Google Analytics is a web analytics product from Google, the people with access to the largest possible amount of information about the web. It’s relatively easy to use, robust, reliable, and free. We sincerely believe that every website should have Google Analytics installed, even if you don’t currently look at your analytics at all. So why are we even discussing Google Analytics vs. Jetpack Stats?
Because we know that there are people who wonder about this, and we like to be helpful. Also, we know that there are people who will not be able to use Google Analytics effectively to meet their needs. (We believe that these people should contact us to talk about getting some analytics help, but that’s another post.) Jetpack Stats is a web analytics alternative for WordPress users, and it’s an alternative worth considering if you have a WordPress website.
Will Jetpack Stats work for you?
There are significant differences between Google Analytics and Jetpack Stats. Both are good at what they do. So we want to start with a simple test. In the screenshot below, you can see the dashboard of Jetpack Stats:
It shows, by default, how many visits you’ve had each day for the past 30 days in a bar graph. In text below the graph it also shows how many views you’ve had so far today, how many you’ve had during the lifetime of the site (or of the stats, at least), and the largest number of visits you’ve had in a single day during that time.
Move down below the graph to see two reports. The box on the left shows your top referring sites for the past two days — search engines and Pinterest for our lab site. It also shows the top posts and pages for the same two days.
So you can immediately see what kind of traffic you’re getting, a few top sources, and what content is most popular. You can scroll down to see some search engine terms (most are not identified) and where your visitors have clicked.
Is this enough information for you?
You can click through to WordPress.com to see more, to change the date range and see geographic information and which authors are most popular. But the quick glance gives you most of the available information. If a quick look at overall traffic and popular posts is what you want, Jetpacks Stats will do the job.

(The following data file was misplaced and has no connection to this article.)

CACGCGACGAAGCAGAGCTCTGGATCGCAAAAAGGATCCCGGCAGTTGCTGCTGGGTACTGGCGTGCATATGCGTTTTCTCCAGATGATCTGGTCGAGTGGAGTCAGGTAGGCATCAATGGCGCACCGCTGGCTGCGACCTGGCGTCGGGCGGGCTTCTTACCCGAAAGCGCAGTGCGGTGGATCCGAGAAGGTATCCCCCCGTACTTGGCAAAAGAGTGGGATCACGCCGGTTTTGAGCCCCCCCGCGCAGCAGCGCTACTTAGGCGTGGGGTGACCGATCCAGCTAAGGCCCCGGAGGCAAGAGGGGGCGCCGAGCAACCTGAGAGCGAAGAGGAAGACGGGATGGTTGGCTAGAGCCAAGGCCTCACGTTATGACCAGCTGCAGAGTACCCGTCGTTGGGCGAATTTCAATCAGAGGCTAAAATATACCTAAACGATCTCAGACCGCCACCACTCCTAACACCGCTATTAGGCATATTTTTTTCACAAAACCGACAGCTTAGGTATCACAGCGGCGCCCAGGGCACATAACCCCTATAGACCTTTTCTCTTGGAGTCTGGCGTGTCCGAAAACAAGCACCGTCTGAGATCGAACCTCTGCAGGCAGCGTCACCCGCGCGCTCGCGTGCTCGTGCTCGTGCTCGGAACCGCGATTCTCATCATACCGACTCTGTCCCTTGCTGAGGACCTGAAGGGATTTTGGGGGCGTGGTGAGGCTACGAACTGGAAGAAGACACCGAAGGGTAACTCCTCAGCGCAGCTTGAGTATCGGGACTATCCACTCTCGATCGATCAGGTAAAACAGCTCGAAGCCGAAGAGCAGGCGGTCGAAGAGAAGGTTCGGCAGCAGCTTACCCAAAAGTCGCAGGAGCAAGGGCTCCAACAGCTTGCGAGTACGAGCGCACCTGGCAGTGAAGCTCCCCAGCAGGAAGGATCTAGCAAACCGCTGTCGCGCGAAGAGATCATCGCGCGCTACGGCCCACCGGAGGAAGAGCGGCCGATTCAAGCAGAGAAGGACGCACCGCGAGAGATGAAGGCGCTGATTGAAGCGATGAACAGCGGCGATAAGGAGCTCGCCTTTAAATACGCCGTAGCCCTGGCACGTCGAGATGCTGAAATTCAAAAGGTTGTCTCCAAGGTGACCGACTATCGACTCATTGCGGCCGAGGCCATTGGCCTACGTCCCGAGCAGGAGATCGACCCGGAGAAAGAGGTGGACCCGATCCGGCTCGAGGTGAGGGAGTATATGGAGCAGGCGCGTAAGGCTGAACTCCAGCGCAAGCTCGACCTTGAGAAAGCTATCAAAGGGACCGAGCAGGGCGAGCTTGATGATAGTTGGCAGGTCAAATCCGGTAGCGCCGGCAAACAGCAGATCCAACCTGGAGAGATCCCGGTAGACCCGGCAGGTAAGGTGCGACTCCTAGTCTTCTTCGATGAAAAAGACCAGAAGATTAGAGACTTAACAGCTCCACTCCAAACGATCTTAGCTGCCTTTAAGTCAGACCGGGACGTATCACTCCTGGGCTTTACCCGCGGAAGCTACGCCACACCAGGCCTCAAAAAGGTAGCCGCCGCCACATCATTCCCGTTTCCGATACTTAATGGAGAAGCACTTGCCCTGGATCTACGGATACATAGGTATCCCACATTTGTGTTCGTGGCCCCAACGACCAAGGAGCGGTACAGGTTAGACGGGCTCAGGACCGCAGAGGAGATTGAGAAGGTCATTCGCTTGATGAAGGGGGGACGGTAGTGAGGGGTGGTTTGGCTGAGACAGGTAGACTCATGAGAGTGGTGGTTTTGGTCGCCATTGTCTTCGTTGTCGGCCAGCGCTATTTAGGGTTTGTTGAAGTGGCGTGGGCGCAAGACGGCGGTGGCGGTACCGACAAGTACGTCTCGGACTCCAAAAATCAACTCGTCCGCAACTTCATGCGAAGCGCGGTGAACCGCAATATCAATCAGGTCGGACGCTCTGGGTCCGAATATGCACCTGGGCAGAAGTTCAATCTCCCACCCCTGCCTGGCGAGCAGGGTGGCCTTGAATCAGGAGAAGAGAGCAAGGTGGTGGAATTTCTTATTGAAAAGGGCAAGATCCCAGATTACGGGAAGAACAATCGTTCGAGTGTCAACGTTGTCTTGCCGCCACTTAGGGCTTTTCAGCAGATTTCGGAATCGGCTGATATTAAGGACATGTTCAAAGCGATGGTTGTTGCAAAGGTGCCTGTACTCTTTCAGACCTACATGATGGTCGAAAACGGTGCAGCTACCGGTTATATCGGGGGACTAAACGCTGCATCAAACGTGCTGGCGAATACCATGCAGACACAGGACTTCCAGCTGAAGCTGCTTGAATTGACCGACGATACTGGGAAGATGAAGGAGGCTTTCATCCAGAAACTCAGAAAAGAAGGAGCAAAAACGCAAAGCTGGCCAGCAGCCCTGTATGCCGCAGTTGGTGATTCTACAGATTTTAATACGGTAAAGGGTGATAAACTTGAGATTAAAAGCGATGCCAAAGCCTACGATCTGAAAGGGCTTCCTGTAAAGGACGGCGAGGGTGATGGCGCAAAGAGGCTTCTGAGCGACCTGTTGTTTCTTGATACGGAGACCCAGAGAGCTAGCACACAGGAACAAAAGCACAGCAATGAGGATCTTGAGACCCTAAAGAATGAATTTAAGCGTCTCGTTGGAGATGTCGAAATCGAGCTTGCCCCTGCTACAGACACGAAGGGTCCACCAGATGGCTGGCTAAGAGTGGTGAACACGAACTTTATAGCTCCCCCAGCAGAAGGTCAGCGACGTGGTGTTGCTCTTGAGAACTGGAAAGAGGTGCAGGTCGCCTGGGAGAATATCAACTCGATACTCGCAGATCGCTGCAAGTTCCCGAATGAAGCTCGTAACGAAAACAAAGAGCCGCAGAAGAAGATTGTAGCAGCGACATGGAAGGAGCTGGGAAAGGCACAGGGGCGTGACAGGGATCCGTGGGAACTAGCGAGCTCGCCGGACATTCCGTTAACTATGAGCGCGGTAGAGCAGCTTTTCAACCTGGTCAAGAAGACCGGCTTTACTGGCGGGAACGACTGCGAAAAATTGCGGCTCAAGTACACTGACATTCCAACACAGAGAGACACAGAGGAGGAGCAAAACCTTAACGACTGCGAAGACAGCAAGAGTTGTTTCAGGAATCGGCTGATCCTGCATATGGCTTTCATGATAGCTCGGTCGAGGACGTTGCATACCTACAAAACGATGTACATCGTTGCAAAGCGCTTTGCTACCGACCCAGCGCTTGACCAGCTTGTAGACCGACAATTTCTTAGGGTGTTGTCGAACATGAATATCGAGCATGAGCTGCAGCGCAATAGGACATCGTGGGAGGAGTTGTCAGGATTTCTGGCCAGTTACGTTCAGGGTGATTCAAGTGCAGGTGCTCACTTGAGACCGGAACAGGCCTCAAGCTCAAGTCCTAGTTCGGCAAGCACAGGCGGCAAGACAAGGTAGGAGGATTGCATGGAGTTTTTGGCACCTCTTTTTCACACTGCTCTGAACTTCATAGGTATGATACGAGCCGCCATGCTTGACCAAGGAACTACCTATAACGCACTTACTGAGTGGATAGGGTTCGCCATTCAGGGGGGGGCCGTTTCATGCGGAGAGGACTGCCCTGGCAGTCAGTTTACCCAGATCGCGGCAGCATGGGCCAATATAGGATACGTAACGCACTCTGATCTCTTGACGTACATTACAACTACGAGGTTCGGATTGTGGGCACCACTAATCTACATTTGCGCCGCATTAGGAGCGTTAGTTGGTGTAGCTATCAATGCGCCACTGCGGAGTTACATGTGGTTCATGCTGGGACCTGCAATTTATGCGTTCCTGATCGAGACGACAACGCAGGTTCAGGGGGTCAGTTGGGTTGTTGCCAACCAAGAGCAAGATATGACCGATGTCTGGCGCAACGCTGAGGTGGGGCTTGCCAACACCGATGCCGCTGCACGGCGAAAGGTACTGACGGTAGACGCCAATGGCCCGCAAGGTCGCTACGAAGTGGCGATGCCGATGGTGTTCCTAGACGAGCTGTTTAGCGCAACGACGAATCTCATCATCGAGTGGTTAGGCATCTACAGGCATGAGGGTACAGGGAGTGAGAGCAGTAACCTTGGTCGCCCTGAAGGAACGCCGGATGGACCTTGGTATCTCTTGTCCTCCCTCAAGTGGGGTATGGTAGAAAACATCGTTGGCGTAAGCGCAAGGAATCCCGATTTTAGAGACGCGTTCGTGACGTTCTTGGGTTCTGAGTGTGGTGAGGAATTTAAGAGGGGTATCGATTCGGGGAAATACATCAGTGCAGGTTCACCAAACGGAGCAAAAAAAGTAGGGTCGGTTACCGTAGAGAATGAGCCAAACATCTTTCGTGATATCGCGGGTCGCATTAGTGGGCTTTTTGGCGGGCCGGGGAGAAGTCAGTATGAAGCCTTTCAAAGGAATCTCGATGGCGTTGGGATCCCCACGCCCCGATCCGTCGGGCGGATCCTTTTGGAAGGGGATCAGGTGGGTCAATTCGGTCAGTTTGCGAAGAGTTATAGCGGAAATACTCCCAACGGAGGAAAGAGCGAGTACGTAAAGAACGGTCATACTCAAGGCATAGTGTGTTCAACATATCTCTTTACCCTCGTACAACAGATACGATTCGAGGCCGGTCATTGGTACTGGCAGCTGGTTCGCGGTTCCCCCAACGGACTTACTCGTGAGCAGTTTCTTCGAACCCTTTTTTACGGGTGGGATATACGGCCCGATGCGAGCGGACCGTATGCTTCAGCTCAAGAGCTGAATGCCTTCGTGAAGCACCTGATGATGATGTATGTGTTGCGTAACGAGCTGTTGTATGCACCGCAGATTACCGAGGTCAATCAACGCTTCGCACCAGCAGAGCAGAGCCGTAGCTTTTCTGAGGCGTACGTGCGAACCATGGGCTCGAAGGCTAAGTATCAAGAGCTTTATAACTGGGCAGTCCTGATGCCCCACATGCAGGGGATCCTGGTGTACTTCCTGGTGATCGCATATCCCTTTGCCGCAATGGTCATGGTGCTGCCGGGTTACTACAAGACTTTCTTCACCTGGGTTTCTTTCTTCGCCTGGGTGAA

What Google Analytics has to offer
Google Analytics doesn’t have a quick glance dashboard, really. The screenshot above is part of the default quick glance dashboard, and you can certainly make your own, but there is nothing like Jetpack’s quick look. By default, Google Analytics will show you 7 days of your website’s history, and dozens of different reports from overall traffic to top-selling products. If you’re not an e-commerce site, set up your own dashboard or use one of the many, many pre-made ones available, and you can see what people using a desktop computer in the CIA office are looking at on your website today, if that happens to be an important metric for you.
And this is the important thing about Google Analytics: it provides huge amounts of data which can answer pretty much all your questions about your website and its users.
If somehow this level of detail is insufficient for your needs, Google has paid options that offer more.
So if your question about Google Analytics vs. Jetpack Stats is, “Which one should I choose?”, then your answer is fairly simple. Install both. If Jetpack has what you need to know, go there every day or two and see what’s happening. If you have more complex questions, now or in the future, Google Analytics will have it for you.
I tried to make a quick report at Google Analytics showing the same data as the quick glance dashboard at Jetpack Stats. Certainly, I could make a custom dashboard that would replicate the view, but just choosing a single report? Not quite. The screenshot below is the closest I found: the page views report under Behavior> Site Content > All Pages.
This screen shows the traffic for the past 30 days (if you choose that date range). In this report as in Jetpack I can see that our lab site had its usual low traffic over the school holidays. I can also see the most popular pages — but only for the same date range, not for a couple of days.
Both reports show that our homepage — “/” — is the most popular page. Our lab site typically does not have the homepage as the most popular page, though most websites do. Seeing that this has been true over the past 30 days and is still showing up today, I can conclude that something has changed about the way people find or use this website. A quick glance lets me know that I should look into this further and see what opportunities it presents.
Google Analytics vs. Jetpack Stats
As you can imagine, there are lots of aspects of the two analytics packages we could discuss — and you will find lots more information in our Analytics archive — but as we discussed the question within our team, we concluded that we could give a simple piece of advice to any WordPress website owner.
Install Jetpack so you will have access to Jetpack Stats. If you have compatibility issues, this may not work well for you, but most websites can run Jetpack comfortably. Also install Google Analytics. Check your Jetpack Stats regularly. If they provide you with useful information, great. If not, you can always remove the Jetpack plugin.
Use Google Analytics regularly for decision making. If you find it hard to use, we offer Analytics Reports with strategy recommendations. If you don’t feel a need for intensive analytics, install GA anyway (it’s free) so you’ll collect the data you will need if and when you ever decide that you want to make data-driven decisions.
We feel that this is the best plan for… well, every WordPress website owner we’ve met. Disagree? Let us know why in the comments!